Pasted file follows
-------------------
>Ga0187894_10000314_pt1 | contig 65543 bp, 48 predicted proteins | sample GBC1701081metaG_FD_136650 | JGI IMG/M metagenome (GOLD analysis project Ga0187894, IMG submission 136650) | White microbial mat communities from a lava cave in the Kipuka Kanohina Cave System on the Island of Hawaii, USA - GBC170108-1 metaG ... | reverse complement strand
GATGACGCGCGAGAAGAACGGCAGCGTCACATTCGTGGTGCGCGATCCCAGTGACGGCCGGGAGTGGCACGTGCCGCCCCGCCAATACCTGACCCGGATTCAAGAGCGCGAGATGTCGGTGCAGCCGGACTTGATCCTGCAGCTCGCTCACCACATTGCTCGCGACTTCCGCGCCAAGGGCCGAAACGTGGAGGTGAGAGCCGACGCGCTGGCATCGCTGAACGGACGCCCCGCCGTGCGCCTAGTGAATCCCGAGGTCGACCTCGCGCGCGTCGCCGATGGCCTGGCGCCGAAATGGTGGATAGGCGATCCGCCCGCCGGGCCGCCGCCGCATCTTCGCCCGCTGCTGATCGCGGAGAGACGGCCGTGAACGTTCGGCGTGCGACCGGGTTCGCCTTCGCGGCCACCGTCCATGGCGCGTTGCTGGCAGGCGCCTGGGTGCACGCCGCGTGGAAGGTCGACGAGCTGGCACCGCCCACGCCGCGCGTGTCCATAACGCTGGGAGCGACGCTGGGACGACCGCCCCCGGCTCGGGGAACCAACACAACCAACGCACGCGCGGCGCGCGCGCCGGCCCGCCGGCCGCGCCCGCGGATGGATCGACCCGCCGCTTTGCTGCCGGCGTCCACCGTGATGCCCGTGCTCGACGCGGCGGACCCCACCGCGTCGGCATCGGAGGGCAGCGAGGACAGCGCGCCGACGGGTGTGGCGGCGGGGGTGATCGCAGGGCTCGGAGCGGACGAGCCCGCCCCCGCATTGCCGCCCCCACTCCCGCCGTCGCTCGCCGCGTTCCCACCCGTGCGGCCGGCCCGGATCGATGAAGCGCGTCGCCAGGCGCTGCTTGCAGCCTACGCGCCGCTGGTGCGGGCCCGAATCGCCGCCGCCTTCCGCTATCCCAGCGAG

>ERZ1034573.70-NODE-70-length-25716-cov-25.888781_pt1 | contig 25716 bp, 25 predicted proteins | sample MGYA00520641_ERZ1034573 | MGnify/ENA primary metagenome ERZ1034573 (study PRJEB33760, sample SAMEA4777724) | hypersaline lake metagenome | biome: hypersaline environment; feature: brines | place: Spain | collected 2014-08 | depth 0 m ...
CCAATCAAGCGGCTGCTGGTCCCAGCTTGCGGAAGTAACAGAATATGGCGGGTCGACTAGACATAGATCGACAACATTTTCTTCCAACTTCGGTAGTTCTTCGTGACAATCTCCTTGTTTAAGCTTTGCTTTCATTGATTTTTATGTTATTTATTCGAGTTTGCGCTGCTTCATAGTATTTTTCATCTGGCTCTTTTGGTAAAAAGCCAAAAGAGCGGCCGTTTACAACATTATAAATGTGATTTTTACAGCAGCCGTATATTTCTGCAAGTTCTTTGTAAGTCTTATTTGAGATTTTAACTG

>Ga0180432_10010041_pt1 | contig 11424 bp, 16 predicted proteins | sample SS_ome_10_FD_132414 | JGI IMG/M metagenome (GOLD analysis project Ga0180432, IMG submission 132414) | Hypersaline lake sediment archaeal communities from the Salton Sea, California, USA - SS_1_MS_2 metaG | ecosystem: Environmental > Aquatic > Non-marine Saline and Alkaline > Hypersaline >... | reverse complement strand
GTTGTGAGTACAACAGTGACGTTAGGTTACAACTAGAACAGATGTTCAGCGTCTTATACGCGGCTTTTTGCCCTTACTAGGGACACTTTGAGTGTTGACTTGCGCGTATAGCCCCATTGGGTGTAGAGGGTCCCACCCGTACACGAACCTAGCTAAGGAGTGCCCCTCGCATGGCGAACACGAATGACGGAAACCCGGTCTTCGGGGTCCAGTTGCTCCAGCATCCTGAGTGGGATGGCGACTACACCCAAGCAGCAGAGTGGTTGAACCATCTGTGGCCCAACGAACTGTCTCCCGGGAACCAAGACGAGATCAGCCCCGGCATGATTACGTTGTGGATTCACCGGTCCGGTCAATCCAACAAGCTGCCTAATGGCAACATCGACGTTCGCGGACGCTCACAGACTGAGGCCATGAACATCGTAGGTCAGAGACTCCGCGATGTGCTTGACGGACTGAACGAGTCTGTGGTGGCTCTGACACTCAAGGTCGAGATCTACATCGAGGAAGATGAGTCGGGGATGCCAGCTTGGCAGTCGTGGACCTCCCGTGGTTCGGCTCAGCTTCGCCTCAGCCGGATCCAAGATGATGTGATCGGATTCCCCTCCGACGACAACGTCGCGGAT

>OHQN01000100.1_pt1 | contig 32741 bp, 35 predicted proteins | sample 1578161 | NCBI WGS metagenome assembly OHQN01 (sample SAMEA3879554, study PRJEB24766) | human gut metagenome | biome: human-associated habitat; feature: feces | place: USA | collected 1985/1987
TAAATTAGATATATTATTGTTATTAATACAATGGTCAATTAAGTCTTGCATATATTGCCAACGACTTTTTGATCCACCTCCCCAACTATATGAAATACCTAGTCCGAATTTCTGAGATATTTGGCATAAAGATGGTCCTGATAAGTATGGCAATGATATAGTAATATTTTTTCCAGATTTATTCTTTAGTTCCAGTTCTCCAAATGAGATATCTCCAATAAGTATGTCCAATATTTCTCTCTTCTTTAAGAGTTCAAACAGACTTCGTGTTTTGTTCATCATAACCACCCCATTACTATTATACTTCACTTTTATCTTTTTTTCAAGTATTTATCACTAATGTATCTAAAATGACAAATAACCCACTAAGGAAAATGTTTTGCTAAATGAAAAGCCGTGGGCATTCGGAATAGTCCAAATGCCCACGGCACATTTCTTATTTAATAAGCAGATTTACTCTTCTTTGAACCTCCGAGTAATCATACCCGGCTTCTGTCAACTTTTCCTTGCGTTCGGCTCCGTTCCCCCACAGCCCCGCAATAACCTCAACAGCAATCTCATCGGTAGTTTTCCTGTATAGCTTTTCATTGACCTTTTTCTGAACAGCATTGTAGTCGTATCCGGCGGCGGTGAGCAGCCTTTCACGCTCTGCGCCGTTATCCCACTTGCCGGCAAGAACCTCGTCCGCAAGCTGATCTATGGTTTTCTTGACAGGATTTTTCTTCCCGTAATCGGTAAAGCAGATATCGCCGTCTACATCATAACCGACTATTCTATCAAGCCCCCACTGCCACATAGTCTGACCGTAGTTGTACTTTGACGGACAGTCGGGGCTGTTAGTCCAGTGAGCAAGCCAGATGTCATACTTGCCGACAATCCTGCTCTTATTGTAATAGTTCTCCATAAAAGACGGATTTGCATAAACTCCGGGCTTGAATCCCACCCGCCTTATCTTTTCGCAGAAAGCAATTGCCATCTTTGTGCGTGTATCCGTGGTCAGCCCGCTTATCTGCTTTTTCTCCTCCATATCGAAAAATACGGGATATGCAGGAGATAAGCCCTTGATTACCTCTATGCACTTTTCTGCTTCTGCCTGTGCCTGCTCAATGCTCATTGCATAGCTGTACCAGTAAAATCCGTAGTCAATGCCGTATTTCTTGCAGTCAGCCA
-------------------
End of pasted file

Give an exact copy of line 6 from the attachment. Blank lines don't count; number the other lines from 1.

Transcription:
GTTGTGAGTACAACAGTGACGTTAGGTTACAACTAGAACAGATGTTCAGCGTCTTATACGCGGCTTTTTGCCCTTACTAGGGACACTTTGAGTGTTGACTTGCGCGTATAGCCCCATTGGGTGTAGAGGGTCCCACCCGTACACGAACCTAGCTAAGGAGTGCCCCTCGCATGGCGAACACGAATGACGGAAACCCGGTCTTCGGGGTCCAGTTGCTCCAGCATCCTGAGTGGGATGGCGACTACACCCAAGCAGCAGAGTGGTTGAACCATCTGTGGCCCAACGAACTGTCTCCCGGGAACCAAGACGAGATCAGCCCCGGCATGATTACGTTGTGGATTCACCGGTCCGGTCAATCCAACAAGCTGCCTAATGGCAACATCGACGTTCGCGGACGCTCACAGACTGAGGCCATGAACATCGTAGGTCAGAGACTCCGCGATGTGCTTGACGGACTGAACGAGTCTGTGGTGGCTCTGACACTCAAGGTCGAGATCTACATCGAGGAAGATGAGTCGGGGATGCCAGCTTGGCAGTCGTGGACCTCCCGTGGTTCGGCTCAGCTTCGCCTCAGCCGGATCCAAGATGATGTGATCGGATTCCCCTCCGACGACAACGTCGCGGAT